|Degree||Ph.D., Health Policy, Management and Evaluation|
|Publisher||University of Toronto, Institute of Health Policy, Management and Evaluation; Toronto|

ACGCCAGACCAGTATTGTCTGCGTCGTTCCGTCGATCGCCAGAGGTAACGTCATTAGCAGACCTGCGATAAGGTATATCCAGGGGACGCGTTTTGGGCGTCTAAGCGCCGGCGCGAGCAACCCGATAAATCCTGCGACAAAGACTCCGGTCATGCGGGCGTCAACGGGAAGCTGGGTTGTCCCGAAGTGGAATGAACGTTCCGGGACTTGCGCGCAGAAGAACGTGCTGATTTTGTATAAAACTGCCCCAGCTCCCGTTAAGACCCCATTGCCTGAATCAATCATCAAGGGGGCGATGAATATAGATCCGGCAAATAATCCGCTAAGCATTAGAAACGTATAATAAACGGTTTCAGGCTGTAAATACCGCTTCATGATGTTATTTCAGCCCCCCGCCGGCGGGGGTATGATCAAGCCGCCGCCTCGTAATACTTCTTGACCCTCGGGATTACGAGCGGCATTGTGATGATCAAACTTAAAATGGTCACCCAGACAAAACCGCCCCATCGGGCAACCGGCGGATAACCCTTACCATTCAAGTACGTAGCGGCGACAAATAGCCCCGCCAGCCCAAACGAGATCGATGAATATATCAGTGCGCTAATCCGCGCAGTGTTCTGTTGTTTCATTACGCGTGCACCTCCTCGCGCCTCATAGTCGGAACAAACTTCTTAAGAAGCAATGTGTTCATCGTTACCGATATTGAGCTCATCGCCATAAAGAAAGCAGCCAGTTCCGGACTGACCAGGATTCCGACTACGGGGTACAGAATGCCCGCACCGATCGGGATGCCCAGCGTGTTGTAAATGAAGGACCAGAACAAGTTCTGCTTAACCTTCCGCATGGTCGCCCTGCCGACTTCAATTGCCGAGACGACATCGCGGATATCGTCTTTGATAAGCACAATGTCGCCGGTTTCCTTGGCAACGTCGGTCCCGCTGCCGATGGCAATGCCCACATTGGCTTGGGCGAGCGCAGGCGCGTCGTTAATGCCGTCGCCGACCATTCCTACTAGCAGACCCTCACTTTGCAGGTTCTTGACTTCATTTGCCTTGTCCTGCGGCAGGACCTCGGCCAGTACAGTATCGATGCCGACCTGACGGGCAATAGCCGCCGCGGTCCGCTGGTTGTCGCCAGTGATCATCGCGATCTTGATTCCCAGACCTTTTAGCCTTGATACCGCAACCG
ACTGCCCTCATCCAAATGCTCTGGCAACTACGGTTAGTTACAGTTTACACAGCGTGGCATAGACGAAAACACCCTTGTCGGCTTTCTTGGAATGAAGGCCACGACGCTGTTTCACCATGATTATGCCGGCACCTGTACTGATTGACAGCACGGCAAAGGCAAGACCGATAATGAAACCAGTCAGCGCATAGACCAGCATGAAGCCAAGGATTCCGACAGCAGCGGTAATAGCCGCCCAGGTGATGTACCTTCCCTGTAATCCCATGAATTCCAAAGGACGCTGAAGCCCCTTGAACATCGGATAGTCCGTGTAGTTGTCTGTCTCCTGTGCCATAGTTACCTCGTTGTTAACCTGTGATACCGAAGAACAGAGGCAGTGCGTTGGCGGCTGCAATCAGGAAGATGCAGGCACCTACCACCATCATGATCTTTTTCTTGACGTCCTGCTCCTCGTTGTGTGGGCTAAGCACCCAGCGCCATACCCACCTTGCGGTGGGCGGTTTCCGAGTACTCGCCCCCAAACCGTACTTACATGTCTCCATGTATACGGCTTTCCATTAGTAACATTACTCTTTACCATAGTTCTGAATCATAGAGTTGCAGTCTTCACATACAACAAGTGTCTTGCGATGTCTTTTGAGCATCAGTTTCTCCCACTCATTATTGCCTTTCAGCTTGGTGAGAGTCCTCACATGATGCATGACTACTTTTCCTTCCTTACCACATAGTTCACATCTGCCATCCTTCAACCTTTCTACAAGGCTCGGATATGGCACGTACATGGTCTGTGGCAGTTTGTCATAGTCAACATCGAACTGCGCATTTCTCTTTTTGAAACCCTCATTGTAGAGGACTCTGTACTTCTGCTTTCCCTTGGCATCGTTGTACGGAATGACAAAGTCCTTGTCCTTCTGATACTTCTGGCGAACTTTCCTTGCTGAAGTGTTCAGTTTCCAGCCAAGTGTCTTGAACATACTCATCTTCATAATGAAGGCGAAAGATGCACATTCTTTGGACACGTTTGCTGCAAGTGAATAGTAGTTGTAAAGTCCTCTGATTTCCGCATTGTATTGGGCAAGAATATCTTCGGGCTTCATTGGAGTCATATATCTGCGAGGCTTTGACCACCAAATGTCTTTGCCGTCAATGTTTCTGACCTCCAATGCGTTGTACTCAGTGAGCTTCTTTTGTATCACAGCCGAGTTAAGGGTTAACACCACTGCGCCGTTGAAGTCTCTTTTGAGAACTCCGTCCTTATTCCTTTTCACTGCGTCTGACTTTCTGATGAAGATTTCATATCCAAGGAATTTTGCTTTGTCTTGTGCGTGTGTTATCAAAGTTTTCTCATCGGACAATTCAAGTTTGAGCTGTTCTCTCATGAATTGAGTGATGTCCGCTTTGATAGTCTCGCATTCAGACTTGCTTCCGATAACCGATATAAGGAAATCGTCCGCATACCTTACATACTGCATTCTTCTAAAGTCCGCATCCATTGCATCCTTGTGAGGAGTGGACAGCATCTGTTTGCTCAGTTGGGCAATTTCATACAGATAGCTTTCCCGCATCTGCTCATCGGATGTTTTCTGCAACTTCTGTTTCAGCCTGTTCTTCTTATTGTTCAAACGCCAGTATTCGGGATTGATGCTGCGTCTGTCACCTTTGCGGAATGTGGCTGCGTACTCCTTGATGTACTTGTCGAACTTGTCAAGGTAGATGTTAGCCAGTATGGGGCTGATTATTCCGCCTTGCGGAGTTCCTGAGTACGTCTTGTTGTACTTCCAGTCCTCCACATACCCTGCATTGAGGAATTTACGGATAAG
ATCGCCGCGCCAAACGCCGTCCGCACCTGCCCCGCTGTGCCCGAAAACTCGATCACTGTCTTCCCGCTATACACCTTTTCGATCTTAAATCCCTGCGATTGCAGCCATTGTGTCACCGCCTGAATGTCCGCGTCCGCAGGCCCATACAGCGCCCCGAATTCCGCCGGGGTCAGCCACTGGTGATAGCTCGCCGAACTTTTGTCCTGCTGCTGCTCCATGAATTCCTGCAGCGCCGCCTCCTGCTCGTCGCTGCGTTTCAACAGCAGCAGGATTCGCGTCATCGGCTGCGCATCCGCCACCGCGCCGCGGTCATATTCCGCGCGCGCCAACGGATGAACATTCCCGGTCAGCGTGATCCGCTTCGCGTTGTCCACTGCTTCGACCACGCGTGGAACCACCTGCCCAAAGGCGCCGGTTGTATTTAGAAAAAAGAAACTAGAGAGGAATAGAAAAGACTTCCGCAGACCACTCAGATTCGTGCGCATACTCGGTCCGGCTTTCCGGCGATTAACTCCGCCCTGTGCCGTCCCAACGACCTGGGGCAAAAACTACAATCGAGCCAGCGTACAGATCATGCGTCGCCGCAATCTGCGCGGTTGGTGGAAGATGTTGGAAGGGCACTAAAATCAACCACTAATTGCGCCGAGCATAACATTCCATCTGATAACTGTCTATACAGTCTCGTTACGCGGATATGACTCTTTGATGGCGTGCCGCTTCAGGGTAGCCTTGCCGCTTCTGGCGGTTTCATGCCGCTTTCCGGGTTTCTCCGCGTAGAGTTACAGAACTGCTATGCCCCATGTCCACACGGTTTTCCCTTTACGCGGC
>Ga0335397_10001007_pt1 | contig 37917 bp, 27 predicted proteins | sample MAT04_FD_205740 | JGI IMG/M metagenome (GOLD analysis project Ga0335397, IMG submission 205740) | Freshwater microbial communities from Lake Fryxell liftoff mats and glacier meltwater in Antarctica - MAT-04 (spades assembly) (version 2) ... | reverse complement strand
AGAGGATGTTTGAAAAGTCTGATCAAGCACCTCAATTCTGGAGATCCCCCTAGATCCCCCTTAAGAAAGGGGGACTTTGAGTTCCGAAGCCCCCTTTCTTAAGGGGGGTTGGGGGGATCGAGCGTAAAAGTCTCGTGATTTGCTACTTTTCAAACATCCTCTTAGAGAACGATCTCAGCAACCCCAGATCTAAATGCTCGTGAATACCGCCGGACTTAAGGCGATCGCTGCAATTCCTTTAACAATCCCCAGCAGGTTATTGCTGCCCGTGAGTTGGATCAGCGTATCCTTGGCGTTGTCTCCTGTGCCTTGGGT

Work motivation has been associated with work productivity. In health care, low motivation levels are associated with low productivity and linked to poor performance, decreased patient safety, and overall poor quality care. Hence the importance, ascribed in the literature, to clearly identifying the relationships between and among factors associated with work motivation, including work attitudes, and behaviours linked to work performance such as extra-role behaviours. Despite their importance to performance in health care, these relationships are understudied and poorly understood. The purpose of this study is to better understand work attitudes and their relationships to one another and to extra-role behaviours amongst nurses working in hospitals, the community, and long-term care settings in Ontario. This study comprises two stages: first, a scoping review focused on identifying individual-, unit-level, and organization-level characteristics that influence work motivation in health service organizations. The findings from the scoping review, augmented by a more in-depth review of the literature, aided in the development of a conceptual framework that guided the second stage of the study, to examine relationships amongst a specific set of nurses’ work attitudes - including perceptions of organizational justice, perceived organizational support, and affective commitment - and extra-role behaviours – specifically, organizational citizenship behaviours - in Ontario health care settings. In the second stage of the study, a survey was developed and administered to frontline nurses actively working in hospitals, the community, and long-term care settings in Ontario. Relationships amongst the constructs of interest were examined using structural equation modeling and path analysis. Examining the relationships of these concepts in a single model is novel, and offers insights regarding their complexity. The analyses further suggest that prior studies may be under-nuanced, and approaches to conceptualizing the concepts of perceived organizational justice and affective commitment in particular may have led to erroneous conclusions regarding their associations with perceived organizational support and organizational citizenship behaviours. This study further addresses four significant gaps previously identified in the work motivation and work behaviour literature: (1) how affective commitment relates to behavioural efforts, specifically organizational citizenship behaviours; (2) utilization of reliable and validated instruments to study work motivation; (3) use of a sufficiently large sample to have empirical support for generalizability; and (4) examination of these phenomena, among nurses, across diverse health care settings.